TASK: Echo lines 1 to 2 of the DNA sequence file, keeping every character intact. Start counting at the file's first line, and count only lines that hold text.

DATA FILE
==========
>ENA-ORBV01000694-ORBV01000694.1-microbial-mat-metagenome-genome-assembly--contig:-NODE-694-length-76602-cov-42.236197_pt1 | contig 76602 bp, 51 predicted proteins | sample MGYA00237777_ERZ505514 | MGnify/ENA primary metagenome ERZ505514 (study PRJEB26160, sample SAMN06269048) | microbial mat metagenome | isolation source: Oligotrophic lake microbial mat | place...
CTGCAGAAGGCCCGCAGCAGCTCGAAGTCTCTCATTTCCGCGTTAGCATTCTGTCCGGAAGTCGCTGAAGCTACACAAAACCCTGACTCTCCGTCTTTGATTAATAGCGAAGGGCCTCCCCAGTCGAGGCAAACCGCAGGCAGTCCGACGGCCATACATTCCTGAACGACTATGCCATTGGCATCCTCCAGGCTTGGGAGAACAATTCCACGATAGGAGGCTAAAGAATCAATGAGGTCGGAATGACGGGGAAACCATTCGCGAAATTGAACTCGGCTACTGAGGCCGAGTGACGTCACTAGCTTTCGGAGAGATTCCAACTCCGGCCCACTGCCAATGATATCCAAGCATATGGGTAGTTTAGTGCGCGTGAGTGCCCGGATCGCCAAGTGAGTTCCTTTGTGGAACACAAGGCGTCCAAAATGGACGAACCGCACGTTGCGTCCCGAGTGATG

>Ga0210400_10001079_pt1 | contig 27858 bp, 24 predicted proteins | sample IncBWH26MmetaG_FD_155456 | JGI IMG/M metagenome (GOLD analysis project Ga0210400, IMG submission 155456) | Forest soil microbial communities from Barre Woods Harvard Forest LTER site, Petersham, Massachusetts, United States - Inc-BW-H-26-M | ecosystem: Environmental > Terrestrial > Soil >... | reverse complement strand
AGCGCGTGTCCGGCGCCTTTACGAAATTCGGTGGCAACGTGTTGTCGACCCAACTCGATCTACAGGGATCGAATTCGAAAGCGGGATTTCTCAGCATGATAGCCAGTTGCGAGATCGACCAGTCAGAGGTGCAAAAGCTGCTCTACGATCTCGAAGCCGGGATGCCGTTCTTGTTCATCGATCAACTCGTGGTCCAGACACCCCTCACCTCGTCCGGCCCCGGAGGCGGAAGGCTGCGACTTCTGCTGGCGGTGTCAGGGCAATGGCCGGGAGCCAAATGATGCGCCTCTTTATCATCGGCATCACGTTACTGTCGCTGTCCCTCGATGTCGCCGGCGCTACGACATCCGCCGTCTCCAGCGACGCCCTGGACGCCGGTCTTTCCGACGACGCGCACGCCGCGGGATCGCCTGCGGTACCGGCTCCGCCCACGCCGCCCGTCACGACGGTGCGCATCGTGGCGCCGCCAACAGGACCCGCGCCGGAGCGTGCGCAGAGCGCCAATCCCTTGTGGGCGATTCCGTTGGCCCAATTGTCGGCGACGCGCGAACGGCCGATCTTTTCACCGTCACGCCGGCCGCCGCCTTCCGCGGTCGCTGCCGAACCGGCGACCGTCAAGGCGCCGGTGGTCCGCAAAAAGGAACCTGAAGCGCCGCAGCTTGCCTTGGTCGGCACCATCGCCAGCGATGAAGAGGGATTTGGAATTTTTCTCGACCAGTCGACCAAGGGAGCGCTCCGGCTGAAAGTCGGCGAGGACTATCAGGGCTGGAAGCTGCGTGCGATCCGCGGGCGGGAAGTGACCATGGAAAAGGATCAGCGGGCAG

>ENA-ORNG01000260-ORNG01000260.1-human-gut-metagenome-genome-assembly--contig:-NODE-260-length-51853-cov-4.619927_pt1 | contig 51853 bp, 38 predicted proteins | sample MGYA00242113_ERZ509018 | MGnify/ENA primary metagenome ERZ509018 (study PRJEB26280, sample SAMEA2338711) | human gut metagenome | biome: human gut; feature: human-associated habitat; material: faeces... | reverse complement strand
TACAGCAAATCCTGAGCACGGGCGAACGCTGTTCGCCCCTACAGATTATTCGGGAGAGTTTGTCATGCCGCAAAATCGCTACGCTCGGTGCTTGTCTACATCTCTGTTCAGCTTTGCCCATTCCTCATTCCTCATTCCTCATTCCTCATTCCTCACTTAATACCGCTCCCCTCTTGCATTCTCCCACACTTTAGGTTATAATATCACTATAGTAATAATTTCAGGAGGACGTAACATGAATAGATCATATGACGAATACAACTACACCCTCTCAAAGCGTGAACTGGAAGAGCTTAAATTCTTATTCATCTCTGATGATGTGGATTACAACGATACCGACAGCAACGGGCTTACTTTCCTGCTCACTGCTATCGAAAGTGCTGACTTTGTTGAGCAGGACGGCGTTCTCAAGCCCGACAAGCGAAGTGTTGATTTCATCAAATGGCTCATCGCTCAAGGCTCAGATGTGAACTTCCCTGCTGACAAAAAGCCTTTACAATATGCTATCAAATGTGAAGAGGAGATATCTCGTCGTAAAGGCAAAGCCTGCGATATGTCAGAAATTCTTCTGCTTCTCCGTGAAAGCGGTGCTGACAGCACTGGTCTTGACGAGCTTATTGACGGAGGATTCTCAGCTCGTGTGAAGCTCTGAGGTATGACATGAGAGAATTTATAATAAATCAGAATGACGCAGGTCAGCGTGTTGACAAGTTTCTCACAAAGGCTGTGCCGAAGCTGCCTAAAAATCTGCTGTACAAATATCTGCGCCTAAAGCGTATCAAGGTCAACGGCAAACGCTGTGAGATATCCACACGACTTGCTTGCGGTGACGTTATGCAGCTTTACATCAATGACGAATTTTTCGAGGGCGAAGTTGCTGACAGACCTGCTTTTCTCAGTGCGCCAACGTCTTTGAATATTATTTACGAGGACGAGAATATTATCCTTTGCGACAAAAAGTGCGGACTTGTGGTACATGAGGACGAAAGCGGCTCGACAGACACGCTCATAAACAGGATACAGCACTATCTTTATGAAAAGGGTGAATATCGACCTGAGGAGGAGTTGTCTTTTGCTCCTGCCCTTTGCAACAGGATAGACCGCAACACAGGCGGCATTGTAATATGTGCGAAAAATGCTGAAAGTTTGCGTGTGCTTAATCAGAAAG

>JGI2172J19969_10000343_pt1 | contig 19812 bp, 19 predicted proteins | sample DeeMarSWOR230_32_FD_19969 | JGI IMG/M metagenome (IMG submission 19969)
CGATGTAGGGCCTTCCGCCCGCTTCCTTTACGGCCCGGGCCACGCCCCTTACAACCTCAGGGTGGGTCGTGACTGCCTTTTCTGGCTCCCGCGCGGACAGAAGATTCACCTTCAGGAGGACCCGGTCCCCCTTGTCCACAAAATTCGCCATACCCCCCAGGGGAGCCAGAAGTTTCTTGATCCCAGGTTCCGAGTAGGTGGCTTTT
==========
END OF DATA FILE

>ENA-ORBV01000694-ORBV01000694.1-microbial-mat-metagenome-genome-assembly--contig:-NODE-694-length-76602-cov-42.236197_pt1 | contig 76602 bp, 51 predicted proteins | sample MGYA00237777_ERZ505514 | MGnify/ENA primary metagenome ERZ505514 (study PRJEB26160, sample SAMN06269048) | microbial mat metagenome | isolation source: Oligotrophic lake microbial mat | place...
CTGCAGAAGGCCCGCAGCAGCTCGAAGTCTCTCATTTCCGCGTTAGCATTCTGTCCGGAAGTCGCTGAAGCTACACAAAACCCTGACTCTCCGTCTTTGATTAATAGCGAAGGGCCTCCCCAGTCGAGGCAAACCGCAGGCAGTCCGACGGCCATACATTCCTGAACGACTATGCCATTGGCATCCTCCAGGCTTGGGAGAACAATTCCACGATAGGAGGCTAAAGAATCAATGAGGTCGGAATGACGGGGAAACCATTCGCGAAATTGAACTCGGCTACTGAGGCCGAGTGACGTCACTAGCTTTCGGAGAGATTCCAACTCCGGCCCACTGCCAATGATATCCAAGCATATGGGTAGTTTAGTGCGCGTGAGTGCCCGGATCGCCAAGTGAGTTCCTTTGTGGAACACAAGGCGTCCAAAATGGACGAACCGCACGTTGCGTCCCGAGTGATG